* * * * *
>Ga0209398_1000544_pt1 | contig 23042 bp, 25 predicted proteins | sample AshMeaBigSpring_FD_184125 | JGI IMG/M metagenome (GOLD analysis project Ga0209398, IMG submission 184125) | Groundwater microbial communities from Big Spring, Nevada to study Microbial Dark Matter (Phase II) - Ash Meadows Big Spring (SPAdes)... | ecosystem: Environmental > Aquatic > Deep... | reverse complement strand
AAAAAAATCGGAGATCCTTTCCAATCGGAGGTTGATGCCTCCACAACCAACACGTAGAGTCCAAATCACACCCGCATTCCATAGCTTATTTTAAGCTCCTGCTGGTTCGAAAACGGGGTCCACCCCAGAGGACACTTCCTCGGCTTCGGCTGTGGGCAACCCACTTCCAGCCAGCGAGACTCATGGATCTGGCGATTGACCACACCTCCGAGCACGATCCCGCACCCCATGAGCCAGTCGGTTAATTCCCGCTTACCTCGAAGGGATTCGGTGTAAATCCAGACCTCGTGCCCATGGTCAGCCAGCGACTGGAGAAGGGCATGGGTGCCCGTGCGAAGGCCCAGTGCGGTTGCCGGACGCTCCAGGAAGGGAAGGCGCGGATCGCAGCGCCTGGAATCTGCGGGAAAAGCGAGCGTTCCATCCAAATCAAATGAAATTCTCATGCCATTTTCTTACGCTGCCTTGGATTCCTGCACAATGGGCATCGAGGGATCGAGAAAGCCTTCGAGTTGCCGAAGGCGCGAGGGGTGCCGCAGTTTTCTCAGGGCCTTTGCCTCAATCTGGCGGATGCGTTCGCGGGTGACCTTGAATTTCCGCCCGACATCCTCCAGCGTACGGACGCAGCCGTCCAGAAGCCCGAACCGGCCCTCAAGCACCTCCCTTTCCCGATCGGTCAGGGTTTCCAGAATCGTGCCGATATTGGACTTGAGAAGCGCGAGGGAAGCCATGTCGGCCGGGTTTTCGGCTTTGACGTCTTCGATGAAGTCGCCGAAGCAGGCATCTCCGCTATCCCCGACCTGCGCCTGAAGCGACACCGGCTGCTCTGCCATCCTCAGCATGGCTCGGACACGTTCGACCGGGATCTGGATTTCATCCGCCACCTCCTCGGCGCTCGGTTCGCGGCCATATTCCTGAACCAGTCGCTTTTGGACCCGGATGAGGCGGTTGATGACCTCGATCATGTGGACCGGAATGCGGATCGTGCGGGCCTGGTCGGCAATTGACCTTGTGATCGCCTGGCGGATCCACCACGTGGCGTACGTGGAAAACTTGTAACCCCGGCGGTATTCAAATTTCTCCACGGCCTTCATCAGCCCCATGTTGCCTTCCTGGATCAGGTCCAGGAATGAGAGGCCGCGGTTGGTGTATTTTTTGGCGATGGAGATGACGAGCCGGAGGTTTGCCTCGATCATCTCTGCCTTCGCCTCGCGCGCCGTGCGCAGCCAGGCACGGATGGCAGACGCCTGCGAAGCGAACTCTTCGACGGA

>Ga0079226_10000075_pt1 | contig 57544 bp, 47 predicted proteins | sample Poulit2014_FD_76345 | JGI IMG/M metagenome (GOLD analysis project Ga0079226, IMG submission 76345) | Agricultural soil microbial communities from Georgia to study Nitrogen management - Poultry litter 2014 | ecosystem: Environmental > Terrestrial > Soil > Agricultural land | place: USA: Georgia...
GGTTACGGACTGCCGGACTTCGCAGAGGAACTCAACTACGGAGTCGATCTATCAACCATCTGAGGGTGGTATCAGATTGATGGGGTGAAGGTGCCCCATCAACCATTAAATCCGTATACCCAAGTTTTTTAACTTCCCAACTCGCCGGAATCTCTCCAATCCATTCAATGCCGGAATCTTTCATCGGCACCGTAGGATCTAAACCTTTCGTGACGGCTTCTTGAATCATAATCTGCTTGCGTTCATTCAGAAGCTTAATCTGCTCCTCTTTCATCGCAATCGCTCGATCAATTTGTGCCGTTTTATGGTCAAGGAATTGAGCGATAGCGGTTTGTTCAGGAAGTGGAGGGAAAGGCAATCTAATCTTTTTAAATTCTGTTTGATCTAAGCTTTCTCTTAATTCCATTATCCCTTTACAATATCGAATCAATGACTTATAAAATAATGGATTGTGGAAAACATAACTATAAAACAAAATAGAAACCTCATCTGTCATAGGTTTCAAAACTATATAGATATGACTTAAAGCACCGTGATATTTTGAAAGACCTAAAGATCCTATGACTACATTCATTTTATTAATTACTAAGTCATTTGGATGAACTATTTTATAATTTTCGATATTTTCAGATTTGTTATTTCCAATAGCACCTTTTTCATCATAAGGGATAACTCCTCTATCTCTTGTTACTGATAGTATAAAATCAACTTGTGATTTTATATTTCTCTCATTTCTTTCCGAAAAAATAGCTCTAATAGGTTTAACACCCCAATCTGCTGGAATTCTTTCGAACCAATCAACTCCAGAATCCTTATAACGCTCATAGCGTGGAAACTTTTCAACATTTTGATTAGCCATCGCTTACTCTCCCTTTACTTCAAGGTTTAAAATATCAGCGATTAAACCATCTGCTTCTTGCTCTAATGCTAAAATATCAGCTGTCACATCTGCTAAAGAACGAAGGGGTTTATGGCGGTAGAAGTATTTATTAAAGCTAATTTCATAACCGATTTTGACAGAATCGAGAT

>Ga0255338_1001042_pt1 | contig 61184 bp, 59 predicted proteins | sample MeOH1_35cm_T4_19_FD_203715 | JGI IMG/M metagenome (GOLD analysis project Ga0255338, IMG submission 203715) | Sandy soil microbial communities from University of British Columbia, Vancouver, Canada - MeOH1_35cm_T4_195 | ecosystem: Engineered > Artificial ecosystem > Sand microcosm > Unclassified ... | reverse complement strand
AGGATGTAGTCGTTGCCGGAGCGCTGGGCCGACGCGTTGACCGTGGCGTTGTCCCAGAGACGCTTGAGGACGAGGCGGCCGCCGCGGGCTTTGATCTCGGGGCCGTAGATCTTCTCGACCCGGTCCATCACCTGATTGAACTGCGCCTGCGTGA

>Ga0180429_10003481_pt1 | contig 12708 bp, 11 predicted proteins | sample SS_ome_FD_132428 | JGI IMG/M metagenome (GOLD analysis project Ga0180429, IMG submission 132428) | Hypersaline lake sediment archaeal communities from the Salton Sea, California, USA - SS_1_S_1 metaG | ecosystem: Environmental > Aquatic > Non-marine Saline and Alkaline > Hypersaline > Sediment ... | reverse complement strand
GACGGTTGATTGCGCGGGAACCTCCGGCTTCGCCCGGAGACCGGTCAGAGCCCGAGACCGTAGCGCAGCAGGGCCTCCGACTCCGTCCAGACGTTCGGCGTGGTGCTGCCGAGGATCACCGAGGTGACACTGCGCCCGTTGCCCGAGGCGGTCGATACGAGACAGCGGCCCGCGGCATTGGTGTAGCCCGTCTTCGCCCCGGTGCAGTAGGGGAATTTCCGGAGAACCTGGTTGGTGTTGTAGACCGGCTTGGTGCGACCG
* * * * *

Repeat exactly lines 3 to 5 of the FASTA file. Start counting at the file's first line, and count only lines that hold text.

>Ga0079226_10000075_pt1 | contig 57544 bp, 47 predicted proteins | sample Poulit2014_FD_76345 | JGI IMG/M metagenome (GOLD analysis project Ga0079226, IMG submission 76345) | Agricultural soil microbial communities from Georgia to study Nitrogen management - Poultry litter 2014 | ecosystem: Environmental > Terrestrial > Soil > Agricultural land | place: USA: Georgia...
GGTTACGGACTGCCGGACTTCGCAGAGGAACTCAACTACGGAGTCGATCTATCAACCATCTGAGGGTGGTATCAGATTGATGGGGTGAAGGTGCCCCATCAACCATTAAATCCGTATACCCAAGTTTTTTAACTTCCCAACTCGCCGGAATCTCTCCAATCCATTCAATGCCGGAATCTTTCATCGGCACCGTAGGATCTAAACCTTTCGTGACGGCTTCTTGAATCATAATCTGCTTGCGTTCATTCAGAAGCTTAATCTGCTCCTCTTTCATCGCAATCGCTCGATCAATTTGTGCCGTTTTATGGTCAAGGAATTGAGCGATAGCGGTTTGTTCAGGAAGTGGAGGGAAAGGCAATCTAATCTTTTTAAATTCTGTTTGATCTAAGCTTTCTCTTAATTCCATTATCCCTTTACAATATCGAATCAATGACTTATAAAATAATGGATTGTGGAAAACATAACTATAAAACAAAATAGAAACCTCATCTGTCATAGGTTTCAAAACTATATAGATATGACTTAAAGCACCGTGATATTTTGAAAGACCTAAAGATCCTATGACTACATTCATTTTATTAATTACTAAGTCATTTGGATGAACTATTTTATAATTTTCGATATTTTCAGATTTGTTATTTCCAATAGCACCTTTTTCATCATAAGGGATAACTCCTCTATCTCTTGTTACTGATAGTATAAAATCAACTTGTGATTTTATATTTCTCTCATTTCTTTCCGAAAAAATAGCTCTAATAGGTTTAACACCCCAATCTGCTGGAATTCTTTCGAACCAATCAACTCCAGAATCCTTATAACGCTCATAGCGTGGAAACTTTTCAACATTTTGATTAGCCATCGCTTACTCTCCCTTTACTTCAAGGTTTAAAATATCAGCGATTAAACCATCTGCTTCTTGCTCTAATGCTAAAATATCAGCTGTCACATCTGCTAAAGAACGAAGGGGTTTATGGCGGTAGAAGTATTTATTAAAGCTAATTTCATAACCGATTTTGACAGAATCGAGAT

>Ga0255338_1001042_pt1 | contig 61184 bp, 59 predicted proteins | sample MeOH1_35cm_T4_19_FD_203715 | JGI IMG/M metagenome (GOLD analysis project Ga0255338, IMG submission 203715) | Sandy soil microbial communities from University of British Columbia, Vancouver, Canada - MeOH1_35cm_T4_195 | ecosystem: Engineered > Artificial ecosystem > Sand microcosm > Unclassified ... | reverse complement strand